A few months ago, in the thick of the pandemic, West Hartford’s housing market really started heating up, as city dwellers in our region began searching for suburban alternatives to living in their apartments with no backyard, amid densely populated environments. Interestingly, Orthodox Jews started considering moves to our city well before that.
Due in large part to the efforts of Rabbi Tuvia Brander, the entrepreneurial Rabbi of the Young Israel of West Hartford, our town is now high up on the list of potential destinations for Orthodox Jews looking for a more affordable, heimisha (Yiddish for hospitable and warm) community in which to raise their families.
Over the past 18 months, Brander and his synagogue have spearheaded a campaign to recruit new Orthodox families to come to West Hartford. Their goal is to grow Orthodox Jewish life here to help bolster our Jewish day schools, Jewish Community Center, synagogues, Chabad, and more.
And it’s working.
This past summer, 13 new Orthodox Jewish families moved to West Hartford. And in the past eight weeks, 75 others inquired about life in our community. All told, Brander reports that YIWH membership has doubled in the past two years to 130 families, causing a need to build more space in the sanctuary.
“Our objective is not to bring these people to our synagogue exclusively, but to educate them on all the options in the West Hartford area and to connect them to the synagogues, schools and environments that best fit them,” says Brander.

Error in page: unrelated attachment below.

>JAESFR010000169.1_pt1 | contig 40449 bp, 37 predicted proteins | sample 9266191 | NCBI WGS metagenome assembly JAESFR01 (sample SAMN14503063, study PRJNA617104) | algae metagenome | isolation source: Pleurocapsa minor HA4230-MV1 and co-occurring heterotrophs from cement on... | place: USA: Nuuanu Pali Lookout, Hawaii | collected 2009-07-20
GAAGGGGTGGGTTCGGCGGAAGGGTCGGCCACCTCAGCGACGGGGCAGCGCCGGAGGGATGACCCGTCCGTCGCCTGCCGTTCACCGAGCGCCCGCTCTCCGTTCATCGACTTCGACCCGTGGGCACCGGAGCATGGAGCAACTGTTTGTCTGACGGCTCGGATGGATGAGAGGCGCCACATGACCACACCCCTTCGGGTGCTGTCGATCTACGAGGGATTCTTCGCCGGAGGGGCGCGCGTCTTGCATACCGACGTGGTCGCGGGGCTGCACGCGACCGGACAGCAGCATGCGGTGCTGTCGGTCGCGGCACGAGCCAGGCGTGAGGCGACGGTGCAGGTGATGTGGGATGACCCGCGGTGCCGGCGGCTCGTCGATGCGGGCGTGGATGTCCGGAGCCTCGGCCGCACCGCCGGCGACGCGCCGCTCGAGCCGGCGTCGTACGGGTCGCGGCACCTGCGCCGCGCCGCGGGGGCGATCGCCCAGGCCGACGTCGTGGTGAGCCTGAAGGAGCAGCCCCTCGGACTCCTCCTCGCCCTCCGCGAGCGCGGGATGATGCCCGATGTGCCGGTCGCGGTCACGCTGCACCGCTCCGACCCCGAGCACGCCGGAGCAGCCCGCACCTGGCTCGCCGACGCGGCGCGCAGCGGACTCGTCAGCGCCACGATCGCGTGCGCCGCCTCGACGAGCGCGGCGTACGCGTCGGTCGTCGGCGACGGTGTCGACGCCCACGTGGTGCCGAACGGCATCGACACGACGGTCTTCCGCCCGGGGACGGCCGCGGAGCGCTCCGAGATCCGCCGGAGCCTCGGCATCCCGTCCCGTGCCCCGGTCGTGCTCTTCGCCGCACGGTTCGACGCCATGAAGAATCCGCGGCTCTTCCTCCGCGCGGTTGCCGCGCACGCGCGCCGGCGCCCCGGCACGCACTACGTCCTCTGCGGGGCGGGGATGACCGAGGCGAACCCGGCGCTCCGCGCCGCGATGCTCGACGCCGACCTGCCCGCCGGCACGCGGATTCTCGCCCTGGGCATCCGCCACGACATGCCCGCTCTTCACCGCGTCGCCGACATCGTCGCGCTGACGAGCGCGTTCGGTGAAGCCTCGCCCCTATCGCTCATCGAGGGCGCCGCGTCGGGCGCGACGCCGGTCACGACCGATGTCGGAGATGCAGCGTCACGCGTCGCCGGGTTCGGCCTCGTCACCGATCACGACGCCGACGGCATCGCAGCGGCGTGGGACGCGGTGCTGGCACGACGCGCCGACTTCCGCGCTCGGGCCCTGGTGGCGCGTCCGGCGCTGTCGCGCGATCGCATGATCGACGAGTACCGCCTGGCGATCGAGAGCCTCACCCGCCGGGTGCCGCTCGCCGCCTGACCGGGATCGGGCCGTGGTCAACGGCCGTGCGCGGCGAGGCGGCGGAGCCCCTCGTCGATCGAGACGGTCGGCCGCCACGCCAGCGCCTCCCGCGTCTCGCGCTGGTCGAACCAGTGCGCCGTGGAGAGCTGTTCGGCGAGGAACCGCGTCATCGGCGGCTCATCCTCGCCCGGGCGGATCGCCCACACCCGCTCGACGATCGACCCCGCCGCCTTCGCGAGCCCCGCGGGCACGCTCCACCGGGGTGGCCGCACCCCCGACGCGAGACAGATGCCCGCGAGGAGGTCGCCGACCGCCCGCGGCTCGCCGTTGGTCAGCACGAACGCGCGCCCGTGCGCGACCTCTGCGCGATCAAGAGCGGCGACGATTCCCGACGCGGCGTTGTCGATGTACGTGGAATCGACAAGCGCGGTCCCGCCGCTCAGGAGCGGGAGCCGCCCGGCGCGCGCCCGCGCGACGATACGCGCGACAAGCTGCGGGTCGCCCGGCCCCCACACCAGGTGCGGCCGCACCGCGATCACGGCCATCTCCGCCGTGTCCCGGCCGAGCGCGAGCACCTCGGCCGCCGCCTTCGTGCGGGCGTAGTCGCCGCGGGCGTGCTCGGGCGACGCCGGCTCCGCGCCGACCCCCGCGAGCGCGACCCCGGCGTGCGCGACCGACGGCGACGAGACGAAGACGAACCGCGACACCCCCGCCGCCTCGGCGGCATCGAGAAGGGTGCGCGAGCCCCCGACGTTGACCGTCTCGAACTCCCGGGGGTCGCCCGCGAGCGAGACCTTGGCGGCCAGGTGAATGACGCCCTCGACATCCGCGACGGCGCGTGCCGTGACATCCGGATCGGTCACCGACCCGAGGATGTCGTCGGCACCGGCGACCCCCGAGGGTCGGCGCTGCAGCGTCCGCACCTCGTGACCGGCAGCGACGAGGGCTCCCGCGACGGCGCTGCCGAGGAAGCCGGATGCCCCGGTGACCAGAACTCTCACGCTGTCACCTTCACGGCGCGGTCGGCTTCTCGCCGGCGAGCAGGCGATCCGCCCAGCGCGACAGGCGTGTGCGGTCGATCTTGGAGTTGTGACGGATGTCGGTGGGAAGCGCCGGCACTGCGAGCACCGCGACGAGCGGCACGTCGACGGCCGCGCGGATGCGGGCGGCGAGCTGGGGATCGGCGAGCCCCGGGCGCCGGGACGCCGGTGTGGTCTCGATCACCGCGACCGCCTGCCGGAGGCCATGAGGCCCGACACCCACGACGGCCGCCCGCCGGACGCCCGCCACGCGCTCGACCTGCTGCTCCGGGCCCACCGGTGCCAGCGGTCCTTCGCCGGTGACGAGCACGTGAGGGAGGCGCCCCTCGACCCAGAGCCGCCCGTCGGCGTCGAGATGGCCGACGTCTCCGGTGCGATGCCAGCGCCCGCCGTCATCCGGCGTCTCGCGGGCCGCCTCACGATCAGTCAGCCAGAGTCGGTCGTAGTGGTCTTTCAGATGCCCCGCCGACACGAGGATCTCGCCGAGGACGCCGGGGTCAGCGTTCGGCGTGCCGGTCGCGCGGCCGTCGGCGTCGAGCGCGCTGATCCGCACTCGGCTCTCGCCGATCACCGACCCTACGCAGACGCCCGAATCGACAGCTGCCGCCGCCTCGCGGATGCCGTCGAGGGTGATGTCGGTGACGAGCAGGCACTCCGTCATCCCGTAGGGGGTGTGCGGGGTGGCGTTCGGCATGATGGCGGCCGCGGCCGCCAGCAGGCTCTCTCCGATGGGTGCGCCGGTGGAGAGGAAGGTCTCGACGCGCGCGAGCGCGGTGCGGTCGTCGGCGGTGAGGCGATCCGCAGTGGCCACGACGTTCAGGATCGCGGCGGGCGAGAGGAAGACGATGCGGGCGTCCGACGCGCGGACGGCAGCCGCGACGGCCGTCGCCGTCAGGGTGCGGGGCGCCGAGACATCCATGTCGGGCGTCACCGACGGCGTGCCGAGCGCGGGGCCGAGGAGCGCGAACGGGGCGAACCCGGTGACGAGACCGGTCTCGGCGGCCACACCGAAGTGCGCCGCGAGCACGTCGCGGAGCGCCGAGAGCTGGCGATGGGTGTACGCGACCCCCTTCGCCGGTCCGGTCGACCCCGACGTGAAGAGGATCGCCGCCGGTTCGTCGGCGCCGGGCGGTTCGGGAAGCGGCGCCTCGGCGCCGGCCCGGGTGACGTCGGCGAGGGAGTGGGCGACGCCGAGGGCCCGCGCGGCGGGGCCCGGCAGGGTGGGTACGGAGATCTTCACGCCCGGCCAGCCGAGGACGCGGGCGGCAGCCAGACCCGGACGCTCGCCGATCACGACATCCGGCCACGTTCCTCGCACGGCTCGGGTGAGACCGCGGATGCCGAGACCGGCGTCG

These promising efforts are due mostly to Brander personally taking the lead in the marketing efforts — a task rarely assumed by rabbis — including presenting the case for West Hartford in national Jewish forums, and paying for targeted print ads in New York, Boston, Florida, Los Angeles, and a few other cities across the country.
Brander says his approach highlights the following:
Rich Jewish Life — West Hartford already has a comprehensive Jewish infrastructure that provides a bevy of religious, cultural and educational options for all stages of life. “People are looking to be personally involved with their communities, where they can chart their Jewish lives in a warm and non-judgmental community,” says Brander. “Our community is small enough where everyone matters and is welcomed, and big enough to enjoy the full spectrum of vibrant Jewish life.”
Housing and Cost of Living — West Hartford is very affordable compared to most metropolitan areas. Families looking for more living space without becoming “house poor,” while achieving more purchasing power from their paychecks, will find Greater Hartford very attractive. “According to the Metro Hartford Alliance, the cost of living in West Hartford is 34 percent cheaper that New York City and 21 percent cheaper than Boston,” says Brander.
Mordechai Horwath, who was born and bred in Boston, and moved to West Hartford in August with his wife, Stephanie, and two babies, concurs. “We moved to West Hartford because we were tired paying rent to someone else so they could pay their bills, when we could pay the same amount for a mortgage here and our own home,” he says. “Everything here is so much more affordable and the Kosher food at the Big Y and Crown Kosher Market is better than the stuff we could get easily in Boston.”
Affordable, Quality Jewish Education — The gross cost of a 13-year, kindergarten through grade 12 Orthodox Jewish day school education for each child in New York City, according to Brander, is $250,000. In Boston, it’s $374,000. “Send your kid to West Hartford’s New England Jewish Academy [for the same 13 years] and the cost is $116,000,” he says.